Friday, April 29, 2011

Friday shootout: Texture





Member Voice for April 29 - Textures
Think fabrics, exteriors of buildings, tree bark, there are many possibilities.
Textures
Look at a close-up photo of a weathered old barn board and you almost wince at the imagined pain of catching a sharp splinter. Our memories of how things feel are so ingrained in our consciousness that the mere sight of them brings a vivid sensation of touch. By exploiting textures you can bring a tactile dimension to your photographs.

Surface textures become most apparent when they are illuminated from an oblique light source. Angled light catches the shape and imperfections of an object's surface and creates a pattern of highlight and shadow to produce visual texture. The quality of the light is also important. Bold and large textures, such as the bark of a tree or the rough surface of the door detail, are best revealed by strong, direct sidelight. Smooth, more finely detailed textures, such as that of satin, would be erased by powerful light and are revealed best by gentler, oblique light.

Framing is important, too, especially when you want to give texture a leading role. By moving in close to an old, weathered face, either physically or with a long lens, you focus the viewer's attention on the wrinkles and crevices. When the texture is part of a broader scene, as in the surfaces of a coarse and barren desert, it's often better to back off and show its expanse. Sometimes you can dramatize texture by comparing different surfaces within a scene: an elderly potter's gnarled hands turning a vessel of wet, silken clay. In revealing such contrasts, it's important to move in close and exclude everything that doesn't enhance the tactile qualities of your image.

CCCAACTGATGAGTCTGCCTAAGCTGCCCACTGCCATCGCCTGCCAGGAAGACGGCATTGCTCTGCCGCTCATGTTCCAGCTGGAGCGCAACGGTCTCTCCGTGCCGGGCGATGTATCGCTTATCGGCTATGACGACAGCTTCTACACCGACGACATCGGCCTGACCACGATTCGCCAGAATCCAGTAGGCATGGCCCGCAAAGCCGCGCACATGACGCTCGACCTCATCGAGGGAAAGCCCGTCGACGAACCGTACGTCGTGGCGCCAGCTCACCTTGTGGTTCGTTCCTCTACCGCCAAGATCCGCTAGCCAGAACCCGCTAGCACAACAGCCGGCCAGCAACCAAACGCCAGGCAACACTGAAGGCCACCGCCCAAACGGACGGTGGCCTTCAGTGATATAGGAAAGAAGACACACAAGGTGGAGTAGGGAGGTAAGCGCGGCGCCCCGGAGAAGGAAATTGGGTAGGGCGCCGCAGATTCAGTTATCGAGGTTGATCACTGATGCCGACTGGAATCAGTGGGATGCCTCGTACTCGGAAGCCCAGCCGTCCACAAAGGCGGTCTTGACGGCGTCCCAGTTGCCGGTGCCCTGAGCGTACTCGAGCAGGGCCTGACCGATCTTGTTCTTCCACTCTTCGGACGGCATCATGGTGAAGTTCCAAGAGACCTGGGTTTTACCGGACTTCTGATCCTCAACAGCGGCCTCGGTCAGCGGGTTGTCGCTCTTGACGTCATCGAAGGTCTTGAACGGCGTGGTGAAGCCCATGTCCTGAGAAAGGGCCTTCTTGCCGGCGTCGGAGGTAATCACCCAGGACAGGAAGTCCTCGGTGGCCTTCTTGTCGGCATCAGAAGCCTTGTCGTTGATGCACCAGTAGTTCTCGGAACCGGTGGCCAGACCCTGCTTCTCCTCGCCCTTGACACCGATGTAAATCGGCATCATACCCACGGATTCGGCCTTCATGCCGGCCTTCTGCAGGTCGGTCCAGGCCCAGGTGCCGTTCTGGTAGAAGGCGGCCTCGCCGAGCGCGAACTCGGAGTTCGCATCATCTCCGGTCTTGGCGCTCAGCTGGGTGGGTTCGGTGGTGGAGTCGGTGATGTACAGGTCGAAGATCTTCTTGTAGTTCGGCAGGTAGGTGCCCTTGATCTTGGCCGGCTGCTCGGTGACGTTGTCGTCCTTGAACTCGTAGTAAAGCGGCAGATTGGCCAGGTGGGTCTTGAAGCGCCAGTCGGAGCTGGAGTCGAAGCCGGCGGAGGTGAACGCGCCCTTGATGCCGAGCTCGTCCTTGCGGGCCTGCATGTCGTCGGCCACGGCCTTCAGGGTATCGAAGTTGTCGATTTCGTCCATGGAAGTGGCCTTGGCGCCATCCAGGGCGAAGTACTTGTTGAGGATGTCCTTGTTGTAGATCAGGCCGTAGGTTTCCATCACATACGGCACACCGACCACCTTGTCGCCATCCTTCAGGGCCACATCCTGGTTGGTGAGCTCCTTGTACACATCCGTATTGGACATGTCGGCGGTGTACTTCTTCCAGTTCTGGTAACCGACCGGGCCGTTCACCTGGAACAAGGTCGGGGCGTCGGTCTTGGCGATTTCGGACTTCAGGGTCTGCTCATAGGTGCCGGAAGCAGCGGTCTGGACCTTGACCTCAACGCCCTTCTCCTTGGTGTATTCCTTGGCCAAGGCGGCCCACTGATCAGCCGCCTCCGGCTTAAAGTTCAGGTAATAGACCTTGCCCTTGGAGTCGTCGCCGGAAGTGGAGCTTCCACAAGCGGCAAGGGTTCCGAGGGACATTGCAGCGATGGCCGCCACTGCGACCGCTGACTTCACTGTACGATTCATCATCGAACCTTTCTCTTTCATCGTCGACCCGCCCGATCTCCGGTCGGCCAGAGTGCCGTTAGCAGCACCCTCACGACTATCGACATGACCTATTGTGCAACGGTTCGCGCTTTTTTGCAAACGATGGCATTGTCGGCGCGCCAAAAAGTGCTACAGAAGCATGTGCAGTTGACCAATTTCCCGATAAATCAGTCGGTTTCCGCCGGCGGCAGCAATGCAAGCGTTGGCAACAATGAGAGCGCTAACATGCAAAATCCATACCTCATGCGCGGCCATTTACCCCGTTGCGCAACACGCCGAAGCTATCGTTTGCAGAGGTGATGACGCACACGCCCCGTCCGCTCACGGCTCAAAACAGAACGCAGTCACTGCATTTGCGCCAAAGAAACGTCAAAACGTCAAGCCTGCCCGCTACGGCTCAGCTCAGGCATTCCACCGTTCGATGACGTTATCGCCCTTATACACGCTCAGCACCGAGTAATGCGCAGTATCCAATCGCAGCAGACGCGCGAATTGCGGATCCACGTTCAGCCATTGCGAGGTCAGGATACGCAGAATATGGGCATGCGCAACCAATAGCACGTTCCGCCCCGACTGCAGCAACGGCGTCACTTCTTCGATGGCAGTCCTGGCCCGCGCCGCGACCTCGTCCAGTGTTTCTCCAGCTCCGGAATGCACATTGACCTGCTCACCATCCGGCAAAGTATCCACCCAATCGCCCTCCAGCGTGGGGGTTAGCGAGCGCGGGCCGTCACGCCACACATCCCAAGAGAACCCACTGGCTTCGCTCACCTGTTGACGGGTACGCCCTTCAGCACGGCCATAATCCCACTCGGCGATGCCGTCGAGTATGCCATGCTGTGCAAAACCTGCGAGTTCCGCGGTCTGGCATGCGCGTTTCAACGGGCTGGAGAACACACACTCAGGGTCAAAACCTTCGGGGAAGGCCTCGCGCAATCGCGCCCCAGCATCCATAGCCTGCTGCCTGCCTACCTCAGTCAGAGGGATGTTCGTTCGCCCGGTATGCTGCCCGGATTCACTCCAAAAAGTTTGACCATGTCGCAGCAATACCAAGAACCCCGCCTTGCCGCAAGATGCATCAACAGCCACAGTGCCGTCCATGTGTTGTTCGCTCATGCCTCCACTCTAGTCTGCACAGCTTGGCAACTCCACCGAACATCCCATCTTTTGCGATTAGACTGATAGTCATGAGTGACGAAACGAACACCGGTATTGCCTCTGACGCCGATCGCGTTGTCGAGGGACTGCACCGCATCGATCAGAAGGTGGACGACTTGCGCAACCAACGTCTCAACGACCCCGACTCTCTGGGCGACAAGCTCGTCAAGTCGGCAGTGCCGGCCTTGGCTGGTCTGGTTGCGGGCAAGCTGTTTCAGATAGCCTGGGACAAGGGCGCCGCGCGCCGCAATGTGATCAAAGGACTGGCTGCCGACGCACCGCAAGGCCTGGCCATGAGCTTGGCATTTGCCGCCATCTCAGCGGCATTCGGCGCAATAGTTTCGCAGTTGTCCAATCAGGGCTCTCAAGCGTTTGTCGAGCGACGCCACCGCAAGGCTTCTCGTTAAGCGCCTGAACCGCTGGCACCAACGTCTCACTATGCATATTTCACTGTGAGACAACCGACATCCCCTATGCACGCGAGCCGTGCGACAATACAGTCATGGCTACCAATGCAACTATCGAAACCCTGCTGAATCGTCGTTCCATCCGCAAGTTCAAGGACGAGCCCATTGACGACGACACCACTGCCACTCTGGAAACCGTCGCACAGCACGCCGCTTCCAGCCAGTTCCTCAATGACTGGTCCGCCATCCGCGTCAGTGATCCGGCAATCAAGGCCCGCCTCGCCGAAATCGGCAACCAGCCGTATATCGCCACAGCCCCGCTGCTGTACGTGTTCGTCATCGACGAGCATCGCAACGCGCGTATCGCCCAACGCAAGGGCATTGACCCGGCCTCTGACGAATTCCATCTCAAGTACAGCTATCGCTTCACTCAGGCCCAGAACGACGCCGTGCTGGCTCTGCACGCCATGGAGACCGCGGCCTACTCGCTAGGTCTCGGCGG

(info from http://www.fodors.com/travel-photography/article-textures-53/)



http://mytownshootout.blogspot.com/

http://mytownmrlinky.blogspot.com/

Do we need our hands to touch the texture?
When I was young, I was taught the story of how some blind people went to touch an elephant and each had a different concept of how an elephant looked like.

I went close-up to a herd of elephants in the Singapore zoo. Not close enough to touch it.

9 comments:

EG Wow said...

Love the texture on the elephant, Ann!

DawnTreader said...

I like that elephant sculpture, that I can almost feel against the palm of my hand just by looking at it.

Ginny said...

I remember that elephant story! I love your textures, especially all the elephant things.

Shifan said...

I like the 1st picture most.

Gattina said...

I love elephants ! Unfortunately they are a little too big to keep one in my house as a pet !

diane b said...

I love texture to look at and to touch.

Jama said...

I love all your familiar photos. The zoo is my most favorite place to be and it's quiet near my place.I've been there countless time when the kids were much younger and at least once a year now that they are grownup.

Pauline said...

Love the first shot, Ann, with the elephant domineering the other textures.

Doreen said...

Hi Ann! I like the contrast of textures between the first shot and the second of the elephants.